With or without you

If Achtung Baby were recorded without all the fancy dance beats or all the studio trickery, it probably would have come across much like U2’s latest long-player, All That You Can’t Leave Behind.

Unlike the other two albums in the Irish quartet’s 90s oeuvre, Achtung Baby was propelled by its songwriting first, its studio magic second. Zooropa needed quite a number of listens — and in some instances, hindsight — to penetrate its layers of effects, while on Pop, the surface was the depth.

For All That You Can’t Leave Behind, U2 has gone back to being a rock band, just as the band’s PR machinery predicted. As a result, the group has once again placed focus on the one thing that often seemed lost in its attempt to use the studio as a fifth member — the song.

All That You Can’t Leave Behind is practically filler-free, and even the dead weight — “New York,” “Grace” — are light years better than, say, the entire second half of Pop.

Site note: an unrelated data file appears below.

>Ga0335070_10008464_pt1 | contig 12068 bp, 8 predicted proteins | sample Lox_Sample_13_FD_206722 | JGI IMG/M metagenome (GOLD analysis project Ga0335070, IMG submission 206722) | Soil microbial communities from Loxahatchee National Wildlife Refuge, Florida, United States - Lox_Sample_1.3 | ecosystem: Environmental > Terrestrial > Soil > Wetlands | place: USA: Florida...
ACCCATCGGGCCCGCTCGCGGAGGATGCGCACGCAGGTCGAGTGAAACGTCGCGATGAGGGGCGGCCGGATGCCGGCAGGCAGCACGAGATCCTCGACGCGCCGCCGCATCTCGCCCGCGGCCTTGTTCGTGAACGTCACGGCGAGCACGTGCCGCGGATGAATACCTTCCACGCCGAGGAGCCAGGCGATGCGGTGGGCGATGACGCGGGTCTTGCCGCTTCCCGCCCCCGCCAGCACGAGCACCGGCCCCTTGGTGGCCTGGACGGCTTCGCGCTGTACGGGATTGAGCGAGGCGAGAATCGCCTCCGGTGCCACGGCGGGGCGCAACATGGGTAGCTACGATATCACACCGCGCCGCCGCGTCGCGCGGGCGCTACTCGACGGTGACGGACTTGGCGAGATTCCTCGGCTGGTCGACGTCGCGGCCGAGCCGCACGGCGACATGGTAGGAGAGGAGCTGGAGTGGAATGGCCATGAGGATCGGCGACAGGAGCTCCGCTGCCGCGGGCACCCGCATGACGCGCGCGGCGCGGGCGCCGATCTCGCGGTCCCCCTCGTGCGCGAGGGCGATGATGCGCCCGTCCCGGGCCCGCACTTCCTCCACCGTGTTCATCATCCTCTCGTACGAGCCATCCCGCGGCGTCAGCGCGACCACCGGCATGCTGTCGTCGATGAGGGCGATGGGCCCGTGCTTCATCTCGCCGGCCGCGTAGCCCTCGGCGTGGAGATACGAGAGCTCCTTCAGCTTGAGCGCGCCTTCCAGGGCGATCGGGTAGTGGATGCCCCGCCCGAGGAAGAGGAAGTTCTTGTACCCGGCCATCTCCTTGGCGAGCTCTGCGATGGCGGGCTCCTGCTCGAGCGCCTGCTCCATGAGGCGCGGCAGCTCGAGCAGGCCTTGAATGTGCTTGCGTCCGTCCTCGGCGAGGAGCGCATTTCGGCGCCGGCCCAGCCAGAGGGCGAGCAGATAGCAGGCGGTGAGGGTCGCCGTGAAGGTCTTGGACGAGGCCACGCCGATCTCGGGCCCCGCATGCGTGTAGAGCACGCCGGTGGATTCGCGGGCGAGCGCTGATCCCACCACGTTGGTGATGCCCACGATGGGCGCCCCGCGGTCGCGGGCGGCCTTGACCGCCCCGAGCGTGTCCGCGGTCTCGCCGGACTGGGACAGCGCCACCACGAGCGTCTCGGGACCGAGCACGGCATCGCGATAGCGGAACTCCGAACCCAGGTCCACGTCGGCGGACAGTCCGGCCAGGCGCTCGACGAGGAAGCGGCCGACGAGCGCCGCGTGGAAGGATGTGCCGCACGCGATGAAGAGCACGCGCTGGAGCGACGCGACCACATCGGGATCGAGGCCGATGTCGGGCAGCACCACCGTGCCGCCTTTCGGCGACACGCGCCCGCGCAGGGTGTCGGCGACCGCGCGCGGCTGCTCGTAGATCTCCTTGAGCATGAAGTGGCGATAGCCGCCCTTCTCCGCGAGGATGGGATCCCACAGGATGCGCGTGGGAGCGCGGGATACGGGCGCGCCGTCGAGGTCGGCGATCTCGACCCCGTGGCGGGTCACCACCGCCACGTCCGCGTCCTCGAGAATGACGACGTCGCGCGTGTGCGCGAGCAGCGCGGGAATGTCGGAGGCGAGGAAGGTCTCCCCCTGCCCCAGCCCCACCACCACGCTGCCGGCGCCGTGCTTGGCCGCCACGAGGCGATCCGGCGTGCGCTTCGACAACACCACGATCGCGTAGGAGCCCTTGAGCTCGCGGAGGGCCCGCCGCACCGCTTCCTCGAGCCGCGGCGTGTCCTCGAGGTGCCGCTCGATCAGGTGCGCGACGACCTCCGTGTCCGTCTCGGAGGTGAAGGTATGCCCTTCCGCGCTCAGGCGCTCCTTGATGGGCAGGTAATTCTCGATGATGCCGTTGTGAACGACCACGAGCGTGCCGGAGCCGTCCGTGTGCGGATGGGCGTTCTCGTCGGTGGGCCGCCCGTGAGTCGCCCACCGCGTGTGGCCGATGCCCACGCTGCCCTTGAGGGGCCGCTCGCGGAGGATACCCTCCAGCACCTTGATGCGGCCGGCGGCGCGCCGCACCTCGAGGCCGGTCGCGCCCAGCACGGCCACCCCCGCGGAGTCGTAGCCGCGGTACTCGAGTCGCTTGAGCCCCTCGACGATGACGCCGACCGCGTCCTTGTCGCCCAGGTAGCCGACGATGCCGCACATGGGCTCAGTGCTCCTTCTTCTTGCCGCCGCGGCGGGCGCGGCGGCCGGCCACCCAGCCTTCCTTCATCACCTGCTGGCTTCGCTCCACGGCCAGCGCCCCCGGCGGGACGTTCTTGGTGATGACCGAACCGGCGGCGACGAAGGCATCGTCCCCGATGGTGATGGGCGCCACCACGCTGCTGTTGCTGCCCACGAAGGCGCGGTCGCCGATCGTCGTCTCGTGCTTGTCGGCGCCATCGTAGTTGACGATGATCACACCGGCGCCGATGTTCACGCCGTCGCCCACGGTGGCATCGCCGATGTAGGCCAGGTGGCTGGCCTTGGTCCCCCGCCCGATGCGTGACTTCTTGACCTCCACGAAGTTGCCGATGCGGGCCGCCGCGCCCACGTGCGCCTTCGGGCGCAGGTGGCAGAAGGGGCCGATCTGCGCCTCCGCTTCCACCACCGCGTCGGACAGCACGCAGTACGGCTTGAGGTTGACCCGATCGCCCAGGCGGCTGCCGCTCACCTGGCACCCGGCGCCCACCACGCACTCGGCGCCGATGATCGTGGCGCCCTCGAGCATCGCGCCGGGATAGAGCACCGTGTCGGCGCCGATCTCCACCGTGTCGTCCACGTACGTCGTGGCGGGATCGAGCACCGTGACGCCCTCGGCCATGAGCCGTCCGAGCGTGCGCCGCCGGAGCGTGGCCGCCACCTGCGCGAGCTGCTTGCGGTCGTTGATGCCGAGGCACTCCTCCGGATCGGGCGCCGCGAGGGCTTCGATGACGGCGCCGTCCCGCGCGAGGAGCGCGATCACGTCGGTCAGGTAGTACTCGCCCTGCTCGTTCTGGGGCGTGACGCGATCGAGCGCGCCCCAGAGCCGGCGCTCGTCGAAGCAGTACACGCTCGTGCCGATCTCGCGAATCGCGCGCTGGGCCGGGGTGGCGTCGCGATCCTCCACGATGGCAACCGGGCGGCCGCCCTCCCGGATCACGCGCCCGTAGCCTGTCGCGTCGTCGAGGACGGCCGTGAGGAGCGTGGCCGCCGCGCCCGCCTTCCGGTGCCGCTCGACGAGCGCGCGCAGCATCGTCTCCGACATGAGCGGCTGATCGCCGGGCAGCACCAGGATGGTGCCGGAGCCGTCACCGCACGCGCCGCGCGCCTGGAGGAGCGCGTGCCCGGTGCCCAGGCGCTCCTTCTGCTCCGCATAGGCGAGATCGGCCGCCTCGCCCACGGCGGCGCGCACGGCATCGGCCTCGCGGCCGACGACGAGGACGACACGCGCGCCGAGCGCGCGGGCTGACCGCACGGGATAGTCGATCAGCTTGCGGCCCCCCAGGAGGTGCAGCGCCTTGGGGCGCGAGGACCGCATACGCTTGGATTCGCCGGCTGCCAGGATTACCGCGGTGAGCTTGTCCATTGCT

“Beautiful Day,” the first single off the album, features that signature U2 chorus in which the Edge competes with Bono by singing a soaring single-note “Yeah!” “Elevation” employs some of the effects processing from the group’s immediate past as a means to drive the song’s hook.

“Walk On” could be considered the cousin to “Until the End of the World,” which is a good thing, while “Stuck in a Moment” successfully traffics in the gospel tendencies that made Rattle and Hum tedious.

It’s very easy to sing this album’s praises — U2 is pretty much back on top of their proverbial game.

But don’t think Bono, the Edge, Adam and Larry Jr. have gone back to re-recording The Unforgettable Fire — this “new” U2 draws as much upon its latter day works as the spirit of its earlier songs.

“Kite” begins with a backmasked synthesizer before the Edge crashes in with his trademark slide. At the same time, “Wild Honey” depends on acoustic guitars to provide most of its backdrop.

“In a Little While” might have hints of Rattle and Hum’s soul and Achtung Baby’s backbeat, but “Peace on Earth” has The Joshua Tree’s sense of holistic introspection.

In short, U2 has taken the sum of its entire career and created a whole work that shows them in one of their best moments.